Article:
Food history! The history of food has always fascinated me. Books on cooking trends, food usage and availability, food justice, wartime rationing, and other food-related topics are absolutely my jam (hehehe. Jam. Get it?). And while I’m not exactly a foodie, I’m far from a ‘Break out the processed foods, guys!’ kind of gal. I cook probably about 90% of what we eat from scratch (right down to bread, yogurt, jam/preserves, veggie burgers, etc). I haven’t yet mastered tortillas and my granola bars have been crumbly in the past, but I’m comfortable in the kitchen and love trying new things. That said, Better Than Homemade: Amazing Foods That Changed the Way We Eat by Carolyn Wyman (Quirk Books, 2014) absolutely belonged on my TBR list, because, well, FOOD.
The second World War changed so much all over the world, and American food culture wasn’t exempt from these shifts. Food preservation technology had advanced, thanks to the need to store and ship food to the troops overseas, and the food industry poured a lot of effort into making the American public more comfortable with processed foods in an attempt to unload their leftover stock (and increase profits, of course). Processed foods were celebrated as time savers, as healthier alternatives to fresh (yes, really! Why have the vitamins that are actually in a certain food when you can strip them all out, then spray on a synthetic version? Looking at you, white bread…), and as technological breakthroughs for the modern home. Better Than Homemade brings this era to life in an examination of beloved (mostly) American products that revolutionized- and not necessarily a good way!- the way we eat.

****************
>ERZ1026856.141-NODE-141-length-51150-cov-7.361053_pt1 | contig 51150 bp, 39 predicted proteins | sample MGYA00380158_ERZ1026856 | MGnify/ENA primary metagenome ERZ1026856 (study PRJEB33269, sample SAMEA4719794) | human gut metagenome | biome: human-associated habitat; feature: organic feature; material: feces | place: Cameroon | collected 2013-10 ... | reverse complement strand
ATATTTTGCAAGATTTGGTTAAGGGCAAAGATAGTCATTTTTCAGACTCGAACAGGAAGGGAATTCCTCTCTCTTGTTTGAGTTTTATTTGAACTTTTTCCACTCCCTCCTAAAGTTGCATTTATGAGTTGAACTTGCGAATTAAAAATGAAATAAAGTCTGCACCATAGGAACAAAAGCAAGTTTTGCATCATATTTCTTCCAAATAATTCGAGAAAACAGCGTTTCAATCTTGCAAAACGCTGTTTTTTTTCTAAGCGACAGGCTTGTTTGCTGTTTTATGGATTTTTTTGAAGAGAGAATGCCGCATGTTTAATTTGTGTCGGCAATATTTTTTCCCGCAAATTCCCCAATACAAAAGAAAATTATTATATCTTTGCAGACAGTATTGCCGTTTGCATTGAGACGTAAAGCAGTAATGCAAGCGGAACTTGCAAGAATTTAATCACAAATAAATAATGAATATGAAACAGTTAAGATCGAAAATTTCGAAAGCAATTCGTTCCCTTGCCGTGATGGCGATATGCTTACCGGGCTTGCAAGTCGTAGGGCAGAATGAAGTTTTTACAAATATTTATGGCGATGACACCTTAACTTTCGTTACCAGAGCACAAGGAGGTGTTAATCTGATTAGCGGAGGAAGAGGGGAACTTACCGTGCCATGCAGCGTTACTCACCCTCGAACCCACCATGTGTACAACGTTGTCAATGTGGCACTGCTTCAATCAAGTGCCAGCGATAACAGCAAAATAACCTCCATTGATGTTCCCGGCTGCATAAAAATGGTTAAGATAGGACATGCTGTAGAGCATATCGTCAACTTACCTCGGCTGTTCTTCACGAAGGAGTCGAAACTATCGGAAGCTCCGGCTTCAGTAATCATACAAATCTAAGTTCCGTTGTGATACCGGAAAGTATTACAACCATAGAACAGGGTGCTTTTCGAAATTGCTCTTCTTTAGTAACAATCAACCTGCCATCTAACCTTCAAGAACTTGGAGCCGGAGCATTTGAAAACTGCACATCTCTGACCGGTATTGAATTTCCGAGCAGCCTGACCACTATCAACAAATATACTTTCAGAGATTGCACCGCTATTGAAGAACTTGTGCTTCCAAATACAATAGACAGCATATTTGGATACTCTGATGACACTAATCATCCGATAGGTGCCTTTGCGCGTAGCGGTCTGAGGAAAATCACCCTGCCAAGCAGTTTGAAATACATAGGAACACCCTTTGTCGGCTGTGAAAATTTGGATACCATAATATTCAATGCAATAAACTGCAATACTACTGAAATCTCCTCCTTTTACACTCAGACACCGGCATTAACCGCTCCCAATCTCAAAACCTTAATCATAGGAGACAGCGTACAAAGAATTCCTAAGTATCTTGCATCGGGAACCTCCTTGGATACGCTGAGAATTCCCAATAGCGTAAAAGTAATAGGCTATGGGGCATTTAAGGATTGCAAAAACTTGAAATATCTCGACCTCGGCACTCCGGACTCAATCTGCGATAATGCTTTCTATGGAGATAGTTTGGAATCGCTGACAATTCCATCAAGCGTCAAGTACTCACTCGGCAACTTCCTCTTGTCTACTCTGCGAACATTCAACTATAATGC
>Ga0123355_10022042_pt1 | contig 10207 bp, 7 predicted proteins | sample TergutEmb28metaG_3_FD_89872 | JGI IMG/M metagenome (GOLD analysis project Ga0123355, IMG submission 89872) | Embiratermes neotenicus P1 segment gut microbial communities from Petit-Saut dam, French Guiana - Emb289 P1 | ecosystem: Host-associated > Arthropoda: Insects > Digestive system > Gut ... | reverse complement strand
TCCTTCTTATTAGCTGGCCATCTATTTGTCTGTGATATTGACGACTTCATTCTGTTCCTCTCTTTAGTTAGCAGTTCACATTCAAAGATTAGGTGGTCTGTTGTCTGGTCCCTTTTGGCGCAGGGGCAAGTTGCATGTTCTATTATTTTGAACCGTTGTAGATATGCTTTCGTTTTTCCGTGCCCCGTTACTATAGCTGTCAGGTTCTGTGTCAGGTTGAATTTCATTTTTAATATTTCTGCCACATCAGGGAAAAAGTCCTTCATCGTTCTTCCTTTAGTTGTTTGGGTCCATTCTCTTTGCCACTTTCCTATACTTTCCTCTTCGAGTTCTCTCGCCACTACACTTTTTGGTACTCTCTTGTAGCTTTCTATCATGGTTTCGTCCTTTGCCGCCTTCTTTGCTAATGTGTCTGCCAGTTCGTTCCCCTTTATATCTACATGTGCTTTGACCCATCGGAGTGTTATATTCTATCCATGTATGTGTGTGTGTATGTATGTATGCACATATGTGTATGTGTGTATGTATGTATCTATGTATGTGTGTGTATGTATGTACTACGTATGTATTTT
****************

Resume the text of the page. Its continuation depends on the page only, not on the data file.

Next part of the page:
Warning: you may see large portions of your childhood displayed in these colorful pages. Cheez-Whiz, spray cheese, Velveeta, Kool-Aid, snack cakes, the history of all these products and evolution of American food culture are laid out in this easy and fun-to-read book. It’s nostalgia between two covers, although you might be squinting at some of the products in a queasy haze, thankful that your tastes have grown and expanded.
I really enjoyed reading the brief histories of the companies who made some of my favorite childhood foods and viewing the different product packaging (it was kind of neat to recognize the labels and packages from my childhood on the pages that featured a lineup of product packaging). I don’t use many of these products any more- I do keep potato flakes around for a certain bread recipe; I keep a tube of refrigerated biscuits in the fridge for breakfast sandwiches; I do use cooking spray, occasionally I’ll spring for some Aldi-brand Tater Tots, and I still have some seriously ancient boxes of Jell-o in the pantry- but I ate Hamburger Helper, canned pasta in various forms, boxed macaroni and cheese, and crescent rolls as a kid, and my mother still uses Minute Rice, so reading through this book was a food-related stroll back through my younger days, days with far less concern for my own nutrition.
The funniest part of this book was turning the page, seeing a product I hadn’t thought about in years, and then having the television jingle from a commercial the company put out in 1987 run through my head. Like, SERIOUSLY, brain? There isn’t any better use for the brain cells storing that song??? This is why I did so badly in high school chemistry, you guys; my brain is too busy keeping a death grip on the Carnation Instant Breakfast jingle from when I was nine years old, and the rest of me is over here wondering what it was I came into the kitchen for…
If you’re interested in the intersection of food history and pop culture, or you’re my age (39 today!) or older and feel like revisiting the foods you ate growing up, a serving of Better Than Homemade just might hit the spot. 😉